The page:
Our first full week is complete and I’m shockingly not as tired as I have been in the past. It was a good week full of lots of housekeeping and FINALLY starting some curriculum lessons!

This week started off with a pretty normal couple of days but then the bomb came. We found out Monday that on Wednesday our entire school building’s schedule was going to change! Because of specialist schedules and bathroom schedules, the schedule had to be rewritten so our classes wouldn’t mix in the hallways. Luckily for us, the only thing that switched in our schedule was lunch being a whole half an hour sooner than it had been. That was wonderful news for me because I was STARVING by the time we finally got to eat. It’s crazy how much of a difference 30 minutes can make.

My students loved the change in schedule as well so it didn’t bother me too much. The only problem came when one of my students (who needs to know what’s going on at all times otherwise he has a mini melt down) couldn’t understand why our schedule changed and why we were going to lunch sooner when the clock didn’t read our “normal” time. I felt bad for the poor kid. He handled it much better however than I thought. He was able to adjust quickly by the next day.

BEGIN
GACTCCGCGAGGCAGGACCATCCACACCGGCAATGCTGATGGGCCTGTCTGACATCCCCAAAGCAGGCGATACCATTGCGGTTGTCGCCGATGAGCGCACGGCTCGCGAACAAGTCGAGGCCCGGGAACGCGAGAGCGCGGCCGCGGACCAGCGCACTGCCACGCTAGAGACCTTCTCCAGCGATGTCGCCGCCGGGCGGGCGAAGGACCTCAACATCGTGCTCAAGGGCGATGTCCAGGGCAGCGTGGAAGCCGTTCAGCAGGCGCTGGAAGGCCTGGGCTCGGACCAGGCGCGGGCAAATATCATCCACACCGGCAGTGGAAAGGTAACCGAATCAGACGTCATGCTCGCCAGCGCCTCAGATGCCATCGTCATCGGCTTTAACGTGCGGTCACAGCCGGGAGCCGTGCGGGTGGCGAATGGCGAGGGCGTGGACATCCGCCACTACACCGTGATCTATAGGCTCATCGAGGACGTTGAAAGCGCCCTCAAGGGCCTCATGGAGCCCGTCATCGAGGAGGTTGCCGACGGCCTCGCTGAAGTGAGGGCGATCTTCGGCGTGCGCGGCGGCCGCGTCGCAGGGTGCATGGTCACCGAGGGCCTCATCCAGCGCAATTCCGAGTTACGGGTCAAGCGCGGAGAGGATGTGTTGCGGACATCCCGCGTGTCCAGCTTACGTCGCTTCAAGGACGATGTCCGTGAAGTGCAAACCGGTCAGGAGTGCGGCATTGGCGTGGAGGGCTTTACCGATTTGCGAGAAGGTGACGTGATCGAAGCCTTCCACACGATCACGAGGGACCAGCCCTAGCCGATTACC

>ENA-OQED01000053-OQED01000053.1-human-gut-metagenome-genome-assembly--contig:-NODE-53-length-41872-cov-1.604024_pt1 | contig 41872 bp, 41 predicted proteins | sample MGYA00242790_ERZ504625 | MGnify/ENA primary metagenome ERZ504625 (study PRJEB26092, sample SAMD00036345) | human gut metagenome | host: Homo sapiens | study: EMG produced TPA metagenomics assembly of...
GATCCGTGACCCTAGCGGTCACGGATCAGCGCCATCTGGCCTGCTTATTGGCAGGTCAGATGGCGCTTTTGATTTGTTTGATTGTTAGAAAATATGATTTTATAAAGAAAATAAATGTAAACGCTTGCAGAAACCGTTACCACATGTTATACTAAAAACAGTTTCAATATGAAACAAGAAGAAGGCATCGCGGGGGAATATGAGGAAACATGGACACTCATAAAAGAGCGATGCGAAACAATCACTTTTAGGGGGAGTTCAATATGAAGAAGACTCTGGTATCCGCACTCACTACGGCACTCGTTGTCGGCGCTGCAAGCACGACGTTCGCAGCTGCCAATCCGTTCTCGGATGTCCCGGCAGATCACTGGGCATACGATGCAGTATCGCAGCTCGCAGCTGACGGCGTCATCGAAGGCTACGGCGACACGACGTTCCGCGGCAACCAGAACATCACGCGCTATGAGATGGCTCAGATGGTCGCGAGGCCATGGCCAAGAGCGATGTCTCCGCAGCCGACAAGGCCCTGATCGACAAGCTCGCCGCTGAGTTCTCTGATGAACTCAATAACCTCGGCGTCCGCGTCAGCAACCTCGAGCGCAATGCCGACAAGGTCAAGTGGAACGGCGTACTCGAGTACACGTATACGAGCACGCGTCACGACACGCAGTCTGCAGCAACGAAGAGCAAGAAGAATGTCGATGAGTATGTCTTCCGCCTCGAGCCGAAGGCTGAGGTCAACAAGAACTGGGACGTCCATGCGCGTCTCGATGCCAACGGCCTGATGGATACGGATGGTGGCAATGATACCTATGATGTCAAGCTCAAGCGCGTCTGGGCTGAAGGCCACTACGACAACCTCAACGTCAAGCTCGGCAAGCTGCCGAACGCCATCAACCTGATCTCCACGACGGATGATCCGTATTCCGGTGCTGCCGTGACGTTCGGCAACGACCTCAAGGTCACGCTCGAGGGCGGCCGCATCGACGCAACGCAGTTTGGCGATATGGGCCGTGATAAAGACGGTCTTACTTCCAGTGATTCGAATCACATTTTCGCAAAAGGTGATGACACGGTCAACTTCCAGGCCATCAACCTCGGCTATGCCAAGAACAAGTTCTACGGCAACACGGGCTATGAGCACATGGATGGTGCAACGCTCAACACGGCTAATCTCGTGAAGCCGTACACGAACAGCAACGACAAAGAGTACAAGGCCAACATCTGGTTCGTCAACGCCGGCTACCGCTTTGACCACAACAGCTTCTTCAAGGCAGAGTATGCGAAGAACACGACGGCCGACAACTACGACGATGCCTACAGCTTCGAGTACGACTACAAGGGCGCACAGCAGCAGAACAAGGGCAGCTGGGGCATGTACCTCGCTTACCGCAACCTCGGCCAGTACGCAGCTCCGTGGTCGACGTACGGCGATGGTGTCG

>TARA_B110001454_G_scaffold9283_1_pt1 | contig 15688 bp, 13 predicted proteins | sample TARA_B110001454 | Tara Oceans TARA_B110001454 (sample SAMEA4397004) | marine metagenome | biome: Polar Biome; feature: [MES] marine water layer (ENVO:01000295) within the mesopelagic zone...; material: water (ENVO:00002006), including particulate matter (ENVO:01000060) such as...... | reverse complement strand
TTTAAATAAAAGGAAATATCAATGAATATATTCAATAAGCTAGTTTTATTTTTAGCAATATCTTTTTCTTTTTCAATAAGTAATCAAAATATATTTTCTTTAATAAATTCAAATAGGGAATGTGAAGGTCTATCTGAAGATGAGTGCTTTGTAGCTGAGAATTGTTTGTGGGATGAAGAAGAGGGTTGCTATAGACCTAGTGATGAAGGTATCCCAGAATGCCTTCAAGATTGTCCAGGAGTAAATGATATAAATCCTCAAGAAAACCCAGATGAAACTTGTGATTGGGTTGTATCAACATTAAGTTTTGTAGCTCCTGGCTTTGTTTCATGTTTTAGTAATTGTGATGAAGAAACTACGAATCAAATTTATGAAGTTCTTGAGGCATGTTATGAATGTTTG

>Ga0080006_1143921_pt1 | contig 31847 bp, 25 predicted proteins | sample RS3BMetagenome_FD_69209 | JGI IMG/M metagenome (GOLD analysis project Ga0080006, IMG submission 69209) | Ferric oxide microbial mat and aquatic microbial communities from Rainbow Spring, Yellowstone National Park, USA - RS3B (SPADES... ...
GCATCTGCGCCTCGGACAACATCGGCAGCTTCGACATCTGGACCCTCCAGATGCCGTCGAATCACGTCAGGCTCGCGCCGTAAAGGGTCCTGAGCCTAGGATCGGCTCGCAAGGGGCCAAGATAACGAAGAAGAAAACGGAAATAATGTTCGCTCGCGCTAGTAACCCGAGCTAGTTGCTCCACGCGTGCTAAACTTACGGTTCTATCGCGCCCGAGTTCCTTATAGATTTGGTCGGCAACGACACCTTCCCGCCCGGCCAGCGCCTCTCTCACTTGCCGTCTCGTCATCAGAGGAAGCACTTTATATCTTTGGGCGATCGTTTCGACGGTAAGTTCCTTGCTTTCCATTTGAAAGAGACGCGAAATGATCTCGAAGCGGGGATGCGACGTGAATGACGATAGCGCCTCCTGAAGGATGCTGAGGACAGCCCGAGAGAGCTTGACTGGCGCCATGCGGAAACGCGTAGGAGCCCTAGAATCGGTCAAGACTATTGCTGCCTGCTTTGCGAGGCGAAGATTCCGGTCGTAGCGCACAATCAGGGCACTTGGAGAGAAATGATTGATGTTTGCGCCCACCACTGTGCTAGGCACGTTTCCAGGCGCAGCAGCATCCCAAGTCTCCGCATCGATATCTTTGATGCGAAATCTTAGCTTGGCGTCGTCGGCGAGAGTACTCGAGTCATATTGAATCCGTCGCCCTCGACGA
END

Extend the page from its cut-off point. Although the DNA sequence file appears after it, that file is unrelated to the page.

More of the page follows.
Lunch has been one thing that has been really strange this year. For one thing, because we can’t mix with other classes, we can’t each lunch in the lunchroom with the whole grade level like normal. Because of that, we have to eat in our classrooms (gross) or outside! If there is one thing I hate, it’s the smell of a cafeteria in an elementary school. I LOVE my job but I hate lunch supervision duty. (Even if the smell wasn’t so bad, just watching some kids eat is disgusting!) When I heard that my students would be eating in the classroom, I was not too thrilled.

The first few days I tried eating inside but it was too chaotic and the smell was too much. This week, I took my students outside to eat and it was a little easier. It was a challenge to get my students to eat the first few days rather than go crazy because they were outside. I think it was hard for them to understand that we were outside to eat lunch, not play. Yesterday and today, however finally got better. They found a spot in the grass and ate their lunches like normal human beings which was a small but exciting win for me.

I did have to laugh though, because a group of my boys were yelling and pointing at something in the grass. When I asked what it was they informed me it was a dead bird…..I asked them why they didn’t move and they looked at me like I was the crazy one. I guess eating next to dead birds is the cool thing to do now…? 5th grade boys are weird.